So what is narcissism exactly? We all have self-love on some level, but in the '80s, the American Psychiatric Association argued that it can become pathological enough to be considered a personality disorder. They claimed that one percent of the population has NPD (narcissistic personality disorder); it's since been revised by The Journal of Clinical Psychiatry, which said that 6.2 percent of the population has NPD. To find out about NPD, read more
According to the DSM-IV, here are the traits of Narcissistic Personality Disorder:
"A pervasive pattern of grandiosity (in fantasy or behavior), need for admiration, and lack of empathy, beginning by early adulthood and present in a variety of contexts, as indicated by five (or more) of the following:
1. Has a grandiose sense of self-importance
2. Is preoccupied with fantasies of unlimited success, power, brilliance, beauty or ideal love (megalomania)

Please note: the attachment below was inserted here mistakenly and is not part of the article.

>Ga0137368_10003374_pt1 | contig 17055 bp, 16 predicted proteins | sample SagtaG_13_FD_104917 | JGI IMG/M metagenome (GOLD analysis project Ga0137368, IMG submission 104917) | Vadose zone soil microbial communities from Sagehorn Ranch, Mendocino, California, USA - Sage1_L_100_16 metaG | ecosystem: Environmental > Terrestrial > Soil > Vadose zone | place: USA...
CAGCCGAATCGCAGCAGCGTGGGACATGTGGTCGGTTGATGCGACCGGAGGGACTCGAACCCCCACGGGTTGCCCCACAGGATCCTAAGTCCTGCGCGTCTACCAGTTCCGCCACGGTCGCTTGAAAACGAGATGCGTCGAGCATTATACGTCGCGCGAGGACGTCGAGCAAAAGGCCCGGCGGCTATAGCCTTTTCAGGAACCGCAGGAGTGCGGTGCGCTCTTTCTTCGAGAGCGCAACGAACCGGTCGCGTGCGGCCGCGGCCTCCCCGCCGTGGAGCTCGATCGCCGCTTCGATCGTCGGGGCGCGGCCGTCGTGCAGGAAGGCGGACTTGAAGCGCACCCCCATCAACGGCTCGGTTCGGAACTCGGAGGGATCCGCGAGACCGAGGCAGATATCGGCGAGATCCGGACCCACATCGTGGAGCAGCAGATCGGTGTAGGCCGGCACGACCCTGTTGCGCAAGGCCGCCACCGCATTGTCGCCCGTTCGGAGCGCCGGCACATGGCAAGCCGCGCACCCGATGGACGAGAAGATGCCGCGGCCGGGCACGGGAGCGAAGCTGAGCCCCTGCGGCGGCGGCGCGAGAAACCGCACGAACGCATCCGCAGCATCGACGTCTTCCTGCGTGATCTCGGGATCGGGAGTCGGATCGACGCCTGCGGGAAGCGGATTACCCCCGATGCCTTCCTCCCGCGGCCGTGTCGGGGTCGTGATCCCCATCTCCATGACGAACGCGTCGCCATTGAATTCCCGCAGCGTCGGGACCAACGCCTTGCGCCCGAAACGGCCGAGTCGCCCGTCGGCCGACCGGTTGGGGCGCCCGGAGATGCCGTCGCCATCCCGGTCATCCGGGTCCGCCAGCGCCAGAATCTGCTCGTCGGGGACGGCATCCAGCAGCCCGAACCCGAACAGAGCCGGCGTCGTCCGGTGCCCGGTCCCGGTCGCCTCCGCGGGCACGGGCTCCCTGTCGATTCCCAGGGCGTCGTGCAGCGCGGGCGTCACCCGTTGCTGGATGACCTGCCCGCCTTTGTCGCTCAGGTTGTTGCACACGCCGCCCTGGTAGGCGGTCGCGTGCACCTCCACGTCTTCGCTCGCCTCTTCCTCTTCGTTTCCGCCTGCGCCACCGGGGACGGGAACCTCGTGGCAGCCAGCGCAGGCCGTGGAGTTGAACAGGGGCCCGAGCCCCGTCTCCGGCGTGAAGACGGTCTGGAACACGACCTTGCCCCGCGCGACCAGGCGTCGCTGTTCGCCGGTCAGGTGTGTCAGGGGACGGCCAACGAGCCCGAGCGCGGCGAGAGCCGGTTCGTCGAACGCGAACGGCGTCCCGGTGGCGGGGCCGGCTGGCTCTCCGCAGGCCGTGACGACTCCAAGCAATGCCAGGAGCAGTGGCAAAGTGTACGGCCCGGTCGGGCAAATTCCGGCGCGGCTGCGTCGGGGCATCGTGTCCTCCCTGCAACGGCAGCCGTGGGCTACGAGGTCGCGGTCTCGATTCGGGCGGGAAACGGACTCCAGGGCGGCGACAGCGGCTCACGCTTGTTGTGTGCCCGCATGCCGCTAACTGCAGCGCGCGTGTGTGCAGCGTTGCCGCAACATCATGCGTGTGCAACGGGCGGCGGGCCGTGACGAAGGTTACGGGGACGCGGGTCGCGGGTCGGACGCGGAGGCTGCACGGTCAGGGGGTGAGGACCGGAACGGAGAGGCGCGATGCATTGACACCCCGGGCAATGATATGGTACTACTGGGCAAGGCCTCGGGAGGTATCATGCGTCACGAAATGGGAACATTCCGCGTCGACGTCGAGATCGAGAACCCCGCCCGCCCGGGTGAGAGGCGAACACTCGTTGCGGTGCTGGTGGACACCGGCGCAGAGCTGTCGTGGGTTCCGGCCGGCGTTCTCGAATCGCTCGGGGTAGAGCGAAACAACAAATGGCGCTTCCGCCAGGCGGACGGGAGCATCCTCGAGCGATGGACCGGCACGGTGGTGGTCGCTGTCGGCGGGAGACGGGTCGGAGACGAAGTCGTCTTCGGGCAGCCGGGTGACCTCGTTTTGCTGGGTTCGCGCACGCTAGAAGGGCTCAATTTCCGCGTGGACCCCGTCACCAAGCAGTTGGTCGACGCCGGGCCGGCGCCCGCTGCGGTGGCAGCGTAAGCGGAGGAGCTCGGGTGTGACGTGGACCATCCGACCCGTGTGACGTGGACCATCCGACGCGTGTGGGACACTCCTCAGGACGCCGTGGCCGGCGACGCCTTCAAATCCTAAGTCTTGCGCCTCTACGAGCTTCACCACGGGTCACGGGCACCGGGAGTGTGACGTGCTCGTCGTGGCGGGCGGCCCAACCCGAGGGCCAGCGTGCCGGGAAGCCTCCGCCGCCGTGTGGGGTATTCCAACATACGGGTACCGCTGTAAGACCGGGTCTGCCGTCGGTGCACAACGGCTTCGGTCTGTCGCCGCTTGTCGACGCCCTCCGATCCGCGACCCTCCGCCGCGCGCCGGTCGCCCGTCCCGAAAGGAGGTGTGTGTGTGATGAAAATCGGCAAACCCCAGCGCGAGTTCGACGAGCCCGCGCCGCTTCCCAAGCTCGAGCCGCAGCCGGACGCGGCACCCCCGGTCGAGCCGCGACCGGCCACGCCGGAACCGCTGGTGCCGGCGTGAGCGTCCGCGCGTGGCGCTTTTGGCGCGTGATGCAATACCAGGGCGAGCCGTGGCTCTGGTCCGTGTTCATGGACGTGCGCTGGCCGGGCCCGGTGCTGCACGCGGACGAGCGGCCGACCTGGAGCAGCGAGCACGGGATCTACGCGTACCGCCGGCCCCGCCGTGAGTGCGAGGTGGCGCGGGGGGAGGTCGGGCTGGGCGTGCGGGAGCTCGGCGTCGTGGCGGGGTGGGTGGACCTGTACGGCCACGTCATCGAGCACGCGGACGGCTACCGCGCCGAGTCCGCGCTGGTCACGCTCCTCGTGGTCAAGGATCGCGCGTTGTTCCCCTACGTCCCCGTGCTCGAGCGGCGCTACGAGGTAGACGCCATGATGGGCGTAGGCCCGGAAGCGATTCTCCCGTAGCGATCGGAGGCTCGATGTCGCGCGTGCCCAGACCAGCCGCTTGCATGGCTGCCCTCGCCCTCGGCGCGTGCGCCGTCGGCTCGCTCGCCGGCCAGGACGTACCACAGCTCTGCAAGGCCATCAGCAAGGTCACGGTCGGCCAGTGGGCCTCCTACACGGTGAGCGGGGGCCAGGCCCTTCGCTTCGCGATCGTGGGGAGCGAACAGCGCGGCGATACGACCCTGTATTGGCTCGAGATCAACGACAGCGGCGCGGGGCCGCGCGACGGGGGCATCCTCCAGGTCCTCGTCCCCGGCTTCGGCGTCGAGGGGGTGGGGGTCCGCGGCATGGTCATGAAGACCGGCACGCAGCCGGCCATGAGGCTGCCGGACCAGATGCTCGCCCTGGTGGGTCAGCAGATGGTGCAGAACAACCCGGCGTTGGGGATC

3. Believes they are 'special' and can only be understood by, or should associate with, people (or institutions) who are also 'special' or of high status
4. Requires excessive admiration
5. Has a sense of entitlement
6. Is interpersonally exploitative
7. Lacks empathy
8. Is often envious of others or believes others are envious of him or her
9. Shows arrogant, haughty behaviors or attitudes"
Most of us will never date or marry a narcissistic politician, but some of us will have the misfortune to date narcissists, who have a tendency to cheat. "Infidelity," says Stanley Renshon, a political psychologist at City University of New York and who writes about psychology and political behavior, "is a byproduct of narcissism."
Do you know any narcissists or have you ever dated one?